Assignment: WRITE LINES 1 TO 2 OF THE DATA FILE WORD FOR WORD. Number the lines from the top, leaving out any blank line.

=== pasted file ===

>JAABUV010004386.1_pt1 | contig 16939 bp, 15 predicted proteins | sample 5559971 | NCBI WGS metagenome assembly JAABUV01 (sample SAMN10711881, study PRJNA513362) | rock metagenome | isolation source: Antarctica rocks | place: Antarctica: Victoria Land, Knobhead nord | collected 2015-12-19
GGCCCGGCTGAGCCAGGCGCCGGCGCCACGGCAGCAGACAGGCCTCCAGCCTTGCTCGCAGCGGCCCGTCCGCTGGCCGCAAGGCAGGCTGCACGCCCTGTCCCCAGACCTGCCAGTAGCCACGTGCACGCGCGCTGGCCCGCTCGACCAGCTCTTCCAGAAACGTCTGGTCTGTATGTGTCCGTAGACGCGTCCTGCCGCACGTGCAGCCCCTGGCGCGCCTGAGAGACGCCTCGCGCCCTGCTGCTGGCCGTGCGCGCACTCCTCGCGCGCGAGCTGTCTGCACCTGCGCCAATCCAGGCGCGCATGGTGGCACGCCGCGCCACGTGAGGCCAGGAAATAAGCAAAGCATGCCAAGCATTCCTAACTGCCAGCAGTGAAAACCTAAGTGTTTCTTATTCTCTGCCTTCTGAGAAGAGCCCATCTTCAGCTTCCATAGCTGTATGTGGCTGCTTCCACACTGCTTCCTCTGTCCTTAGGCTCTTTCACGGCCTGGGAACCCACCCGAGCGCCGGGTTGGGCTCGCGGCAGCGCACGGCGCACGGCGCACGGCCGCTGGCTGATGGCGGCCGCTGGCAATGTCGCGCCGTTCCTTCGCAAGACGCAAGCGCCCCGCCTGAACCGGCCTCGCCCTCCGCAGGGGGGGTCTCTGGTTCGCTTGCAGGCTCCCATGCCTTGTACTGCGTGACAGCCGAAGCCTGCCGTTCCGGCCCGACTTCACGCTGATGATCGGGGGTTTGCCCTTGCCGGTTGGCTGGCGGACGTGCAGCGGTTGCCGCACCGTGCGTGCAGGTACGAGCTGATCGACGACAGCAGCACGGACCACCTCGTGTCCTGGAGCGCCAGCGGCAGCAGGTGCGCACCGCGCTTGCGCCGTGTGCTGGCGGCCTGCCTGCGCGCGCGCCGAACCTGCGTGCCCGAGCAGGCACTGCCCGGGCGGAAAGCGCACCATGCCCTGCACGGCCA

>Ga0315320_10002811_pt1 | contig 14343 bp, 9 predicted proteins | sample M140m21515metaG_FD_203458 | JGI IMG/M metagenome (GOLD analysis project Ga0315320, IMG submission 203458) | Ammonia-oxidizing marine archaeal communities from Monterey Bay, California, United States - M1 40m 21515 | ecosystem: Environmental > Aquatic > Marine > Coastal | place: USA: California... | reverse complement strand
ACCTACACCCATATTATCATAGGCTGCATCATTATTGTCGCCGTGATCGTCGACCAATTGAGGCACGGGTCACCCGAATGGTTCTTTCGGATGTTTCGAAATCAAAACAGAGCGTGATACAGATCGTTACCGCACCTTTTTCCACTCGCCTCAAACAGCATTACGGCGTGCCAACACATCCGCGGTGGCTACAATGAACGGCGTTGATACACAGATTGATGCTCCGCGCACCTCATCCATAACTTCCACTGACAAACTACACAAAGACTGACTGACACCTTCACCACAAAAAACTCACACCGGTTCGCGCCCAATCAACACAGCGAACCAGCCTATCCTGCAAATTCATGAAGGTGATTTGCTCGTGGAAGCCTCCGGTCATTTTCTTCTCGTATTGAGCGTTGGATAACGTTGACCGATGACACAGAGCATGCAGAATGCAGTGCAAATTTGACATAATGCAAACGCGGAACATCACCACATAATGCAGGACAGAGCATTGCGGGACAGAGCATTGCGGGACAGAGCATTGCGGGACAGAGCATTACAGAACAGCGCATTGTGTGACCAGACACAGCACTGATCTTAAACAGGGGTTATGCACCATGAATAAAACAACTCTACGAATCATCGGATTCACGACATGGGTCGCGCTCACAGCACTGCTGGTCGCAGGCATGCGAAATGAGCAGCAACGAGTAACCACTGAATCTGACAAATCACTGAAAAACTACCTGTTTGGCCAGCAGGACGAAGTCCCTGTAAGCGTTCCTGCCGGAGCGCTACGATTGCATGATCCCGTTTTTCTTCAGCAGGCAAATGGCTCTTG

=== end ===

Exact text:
>JAABUV010004386.1_pt1 | contig 16939 bp, 15 predicted proteins | sample 5559971 | NCBI WGS metagenome assembly JAABUV01 (sample SAMN10711881, study PRJNA513362) | rock metagenome | isolation source: Antarctica rocks | place: Antarctica: Victoria Land, Knobhead nord | collected 2015-12-19
GGCCCGGCTGAGCCAGGCGCCGGCGCCACGGCAGCAGACAGGCCTCCAGCCTTGCTCGCAGCGGCCCGTCCGCTGGCCGCAAGGCAGGCTGCACGCCCTGTCCCCAGACCTGCCAGTAGCCACGTGCACGCGCGCTGGCCCGCTCGACCAGCTCTTCCAGAAACGTCTGGTCTGTATGTGTCCGTAGACGCGTCCTGCCGCACGTGCAGCCCCTGGCGCGCCTGAGAGACGCCTCGCGCCCTGCTGCTGGCCGTGCGCGCACTCCTCGCGCGCGAGCTGTCTGCACCTGCGCCAATCCAGGCGCGCATGGTGGCACGCCGCGCCACGTGAGGCCAGGAAATAAGCAAAGCATGCCAAGCATTCCTAACTGCCAGCAGTGAAAACCTAAGTGTTTCTTATTCTCTGCCTTCTGAGAAGAGCCCATCTTCAGCTTCCATAGCTGTATGTGGCTGCTTCCACACTGCTTCCTCTGTCCTTAGGCTCTTTCACGGCCTGGGAACCCACCCGAGCGCCGGGTTGGGCTCGCGGCAGCGCACGGCGCACGGCGCACGGCCGCTGGCTGATGGCGGCCGCTGGCAATGTCGCGCCGTTCCTTCGCAAGACGCAAGCGCCCCGCCTGAACCGGCCTCGCCCTCCGCAGGGGGGGTCTCTGGTTCGCTTGCAGGCTCCCATGCCTTGTACTGCGTGACAGCCGAAGCCTGCCGTTCCGGCCCGACTTCACGCTGATGATCGGGGGTTTGCCCTTGCCGGTTGGCTGGCGGACGTGCAGCGGTTGCCGCACCGTGCGTGCAGGTACGAGCTGATCGACGACAGCAGCACGGACCACCTCGTGTCCTGGAGCGCCAGCGGCAGCAGGTGCGCACCGCGCTTGCGCCGTGTGCTGGCGGCCTGCCTGCGCGCGCGCCGAACCTGCGTGCCCGAGCAGGCACTGCCCGGGCGGAAAGCGCACCATGCCCTGCACGGCCA